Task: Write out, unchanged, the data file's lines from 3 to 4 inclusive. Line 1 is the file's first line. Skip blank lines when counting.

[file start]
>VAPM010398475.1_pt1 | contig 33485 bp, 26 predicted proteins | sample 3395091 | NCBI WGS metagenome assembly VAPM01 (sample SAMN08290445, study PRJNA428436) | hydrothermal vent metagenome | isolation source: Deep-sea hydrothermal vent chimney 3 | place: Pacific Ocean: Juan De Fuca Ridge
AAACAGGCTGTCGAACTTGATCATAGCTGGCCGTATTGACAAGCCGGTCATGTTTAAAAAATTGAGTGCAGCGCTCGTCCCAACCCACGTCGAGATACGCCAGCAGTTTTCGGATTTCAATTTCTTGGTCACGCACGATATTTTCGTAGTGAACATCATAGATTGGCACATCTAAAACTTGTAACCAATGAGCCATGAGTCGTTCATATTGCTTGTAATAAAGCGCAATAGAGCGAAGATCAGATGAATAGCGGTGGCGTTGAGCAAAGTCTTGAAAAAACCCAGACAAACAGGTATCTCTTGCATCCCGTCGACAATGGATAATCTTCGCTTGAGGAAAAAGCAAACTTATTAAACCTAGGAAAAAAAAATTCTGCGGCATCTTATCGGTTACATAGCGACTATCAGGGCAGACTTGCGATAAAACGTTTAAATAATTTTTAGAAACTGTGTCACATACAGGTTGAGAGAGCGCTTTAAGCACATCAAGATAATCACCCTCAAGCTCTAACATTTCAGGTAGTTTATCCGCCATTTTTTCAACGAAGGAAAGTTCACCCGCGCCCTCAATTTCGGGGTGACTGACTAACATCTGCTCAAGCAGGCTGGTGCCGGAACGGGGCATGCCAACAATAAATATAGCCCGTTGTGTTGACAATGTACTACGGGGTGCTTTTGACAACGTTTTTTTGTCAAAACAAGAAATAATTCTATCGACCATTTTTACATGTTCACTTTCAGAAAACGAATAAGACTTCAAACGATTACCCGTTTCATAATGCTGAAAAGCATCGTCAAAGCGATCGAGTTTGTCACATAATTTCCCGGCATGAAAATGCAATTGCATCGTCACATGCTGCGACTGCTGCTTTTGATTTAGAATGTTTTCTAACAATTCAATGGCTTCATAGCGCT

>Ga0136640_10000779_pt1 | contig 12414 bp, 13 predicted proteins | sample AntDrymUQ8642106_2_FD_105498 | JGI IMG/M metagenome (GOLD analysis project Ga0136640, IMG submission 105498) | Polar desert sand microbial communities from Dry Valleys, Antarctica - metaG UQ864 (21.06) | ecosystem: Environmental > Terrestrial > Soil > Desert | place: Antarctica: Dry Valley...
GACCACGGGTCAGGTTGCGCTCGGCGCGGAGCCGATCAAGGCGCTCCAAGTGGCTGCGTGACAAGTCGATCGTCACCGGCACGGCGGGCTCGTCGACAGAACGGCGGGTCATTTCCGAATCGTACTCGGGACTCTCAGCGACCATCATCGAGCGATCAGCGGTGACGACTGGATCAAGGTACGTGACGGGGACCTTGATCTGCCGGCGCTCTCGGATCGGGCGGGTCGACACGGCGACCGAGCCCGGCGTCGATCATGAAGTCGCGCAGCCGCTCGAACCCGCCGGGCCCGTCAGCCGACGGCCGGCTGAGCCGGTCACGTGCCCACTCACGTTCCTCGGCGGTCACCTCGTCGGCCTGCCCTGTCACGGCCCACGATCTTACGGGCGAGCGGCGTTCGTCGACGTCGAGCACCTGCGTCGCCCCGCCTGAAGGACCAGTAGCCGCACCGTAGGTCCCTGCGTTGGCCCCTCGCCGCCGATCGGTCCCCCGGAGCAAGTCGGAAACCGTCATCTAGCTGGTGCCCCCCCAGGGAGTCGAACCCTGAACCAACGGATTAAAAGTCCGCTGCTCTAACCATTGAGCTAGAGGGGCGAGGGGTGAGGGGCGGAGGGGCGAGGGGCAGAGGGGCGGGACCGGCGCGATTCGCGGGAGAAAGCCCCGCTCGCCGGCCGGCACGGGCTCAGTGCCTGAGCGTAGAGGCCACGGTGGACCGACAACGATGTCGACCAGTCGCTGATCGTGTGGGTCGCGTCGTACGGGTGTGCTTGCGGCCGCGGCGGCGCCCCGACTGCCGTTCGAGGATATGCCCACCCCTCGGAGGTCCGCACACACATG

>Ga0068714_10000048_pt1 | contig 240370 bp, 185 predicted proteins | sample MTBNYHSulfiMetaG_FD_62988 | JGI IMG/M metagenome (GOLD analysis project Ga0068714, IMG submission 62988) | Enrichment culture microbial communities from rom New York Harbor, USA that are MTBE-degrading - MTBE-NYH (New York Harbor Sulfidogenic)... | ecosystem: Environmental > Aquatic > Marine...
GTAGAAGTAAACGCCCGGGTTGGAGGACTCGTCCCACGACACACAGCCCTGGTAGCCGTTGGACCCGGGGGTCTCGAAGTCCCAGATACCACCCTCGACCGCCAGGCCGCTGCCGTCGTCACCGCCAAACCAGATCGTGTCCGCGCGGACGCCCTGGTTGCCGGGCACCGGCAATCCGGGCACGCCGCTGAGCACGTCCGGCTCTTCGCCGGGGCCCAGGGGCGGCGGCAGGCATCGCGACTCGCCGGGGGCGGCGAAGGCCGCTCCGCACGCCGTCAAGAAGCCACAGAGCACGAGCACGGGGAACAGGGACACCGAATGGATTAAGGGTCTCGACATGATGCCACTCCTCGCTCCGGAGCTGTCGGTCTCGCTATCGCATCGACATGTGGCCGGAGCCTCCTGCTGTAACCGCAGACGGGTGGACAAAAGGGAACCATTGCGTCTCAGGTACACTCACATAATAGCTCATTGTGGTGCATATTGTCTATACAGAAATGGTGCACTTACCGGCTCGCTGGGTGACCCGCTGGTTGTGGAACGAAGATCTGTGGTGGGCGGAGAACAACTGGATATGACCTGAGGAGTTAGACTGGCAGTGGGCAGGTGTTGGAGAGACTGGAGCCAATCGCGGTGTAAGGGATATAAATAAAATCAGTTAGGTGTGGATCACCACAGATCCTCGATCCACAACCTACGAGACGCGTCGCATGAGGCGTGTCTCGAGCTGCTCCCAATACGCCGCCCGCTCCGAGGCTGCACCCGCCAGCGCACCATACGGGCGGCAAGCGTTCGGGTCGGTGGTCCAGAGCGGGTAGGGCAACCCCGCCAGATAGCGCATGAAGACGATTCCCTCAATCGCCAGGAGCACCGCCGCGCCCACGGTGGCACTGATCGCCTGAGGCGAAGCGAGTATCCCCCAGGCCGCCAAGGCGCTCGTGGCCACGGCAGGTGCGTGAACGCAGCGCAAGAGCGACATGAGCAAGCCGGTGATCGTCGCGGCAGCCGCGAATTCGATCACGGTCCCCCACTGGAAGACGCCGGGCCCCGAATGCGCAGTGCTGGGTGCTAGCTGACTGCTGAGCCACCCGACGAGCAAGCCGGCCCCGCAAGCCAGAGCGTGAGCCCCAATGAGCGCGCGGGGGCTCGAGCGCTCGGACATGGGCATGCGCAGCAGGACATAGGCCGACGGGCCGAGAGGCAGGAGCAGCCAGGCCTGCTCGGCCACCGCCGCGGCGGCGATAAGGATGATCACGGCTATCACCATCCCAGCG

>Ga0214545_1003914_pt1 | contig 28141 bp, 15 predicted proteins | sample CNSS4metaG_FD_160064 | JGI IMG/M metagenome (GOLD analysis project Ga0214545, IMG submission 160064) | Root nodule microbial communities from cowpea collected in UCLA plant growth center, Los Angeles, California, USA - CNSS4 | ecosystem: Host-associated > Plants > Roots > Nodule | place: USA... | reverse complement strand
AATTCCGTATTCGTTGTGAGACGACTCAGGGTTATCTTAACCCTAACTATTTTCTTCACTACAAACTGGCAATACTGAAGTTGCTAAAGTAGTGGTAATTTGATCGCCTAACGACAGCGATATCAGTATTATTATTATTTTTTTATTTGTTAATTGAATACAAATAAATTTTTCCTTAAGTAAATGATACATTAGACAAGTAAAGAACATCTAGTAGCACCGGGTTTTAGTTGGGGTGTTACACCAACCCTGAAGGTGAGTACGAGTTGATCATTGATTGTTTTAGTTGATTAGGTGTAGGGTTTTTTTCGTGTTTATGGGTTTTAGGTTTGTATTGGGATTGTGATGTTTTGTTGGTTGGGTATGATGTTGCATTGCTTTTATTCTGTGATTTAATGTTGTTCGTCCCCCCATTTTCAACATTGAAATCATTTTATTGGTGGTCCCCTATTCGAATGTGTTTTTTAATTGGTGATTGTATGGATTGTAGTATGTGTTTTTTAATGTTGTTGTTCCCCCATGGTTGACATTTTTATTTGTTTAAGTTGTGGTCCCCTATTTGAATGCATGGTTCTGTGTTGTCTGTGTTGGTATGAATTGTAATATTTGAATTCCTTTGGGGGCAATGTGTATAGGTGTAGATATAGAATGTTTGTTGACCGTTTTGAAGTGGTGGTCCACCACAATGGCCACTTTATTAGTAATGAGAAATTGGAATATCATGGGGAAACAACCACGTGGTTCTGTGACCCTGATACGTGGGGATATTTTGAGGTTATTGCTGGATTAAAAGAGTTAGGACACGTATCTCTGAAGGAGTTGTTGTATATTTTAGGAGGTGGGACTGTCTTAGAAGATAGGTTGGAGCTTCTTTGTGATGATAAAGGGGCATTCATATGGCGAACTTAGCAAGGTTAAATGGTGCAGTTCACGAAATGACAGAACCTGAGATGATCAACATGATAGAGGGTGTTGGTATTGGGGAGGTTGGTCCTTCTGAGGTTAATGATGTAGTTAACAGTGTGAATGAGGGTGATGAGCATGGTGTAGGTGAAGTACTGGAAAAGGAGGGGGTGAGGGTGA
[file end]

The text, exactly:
>Ga0136640_10000779_pt1 | contig 12414 bp, 13 predicted proteins | sample AntDrymUQ8642106_2_FD_105498 | JGI IMG/M metagenome (GOLD analysis project Ga0136640, IMG submission 105498) | Polar desert sand microbial communities from Dry Valleys, Antarctica - metaG UQ864 (21.06) | ecosystem: Environmental > Terrestrial > Soil > Desert | place: Antarctica: Dry Valley...
GACCACGGGTCAGGTTGCGCTCGGCGCGGAGCCGATCAAGGCGCTCCAAGTGGCTGCGTGACAAGTCGATCGTCACCGGCACGGCGGGCTCGTCGACAGAACGGCGGGTCATTTCCGAATCGTACTCGGGACTCTCAGCGACCATCATCGAGCGATCAGCGGTGACGACTGGATCAAGGTACGTGACGGGGACCTTGATCTGCCGGCGCTCTCGGATCGGGCGGGTCGACACGGCGACCGAGCCCGGCGTCGATCATGAAGTCGCGCAGCCGCTCGAACCCGCCGGGCCCGTCAGCCGACGGCCGGCTGAGCCGGTCACGTGCCCACTCACGTTCCTCGGCGGTCACCTCGTCGGCCTGCCCTGTCACGGCCCACGATCTTACGGGCGAGCGGCGTTCGTCGACGTCGAGCACCTGCGTCGCCCCGCCTGAAGGACCAGTAGCCGCACCGTAGGTCCCTGCGTTGGCCCCTCGCCGCCGATCGGTCCCCCGGAGCAAGTCGGAAACCGTCATCTAGCTGGTGCCCCCCCAGGGAGTCGAACCCTGAACCAACGGATTAAAAGTCCGCTGCTCTAACCATTGAGCTAGAGGGGCGAGGGGTGAGGGGCGGAGGGGCGAGGGGCAGAGGGGCGGGACCGGCGCGATTCGCGGGAGAAAGCCCCGCTCGCCGGCCGGCACGGGCTCAGTGCCTGAGCGTAGAGGCCACGGTGGACCGACAACGATGTCGACCAGTCGCTGATCGTGTGGGTCGCGTCGTACGGGTGTGCTTGCGGCCGCGGCGGCGCCCCGACTGCCGTTCGAGGATATGCCCACCCCTCGGAGGTCCGCACACACATG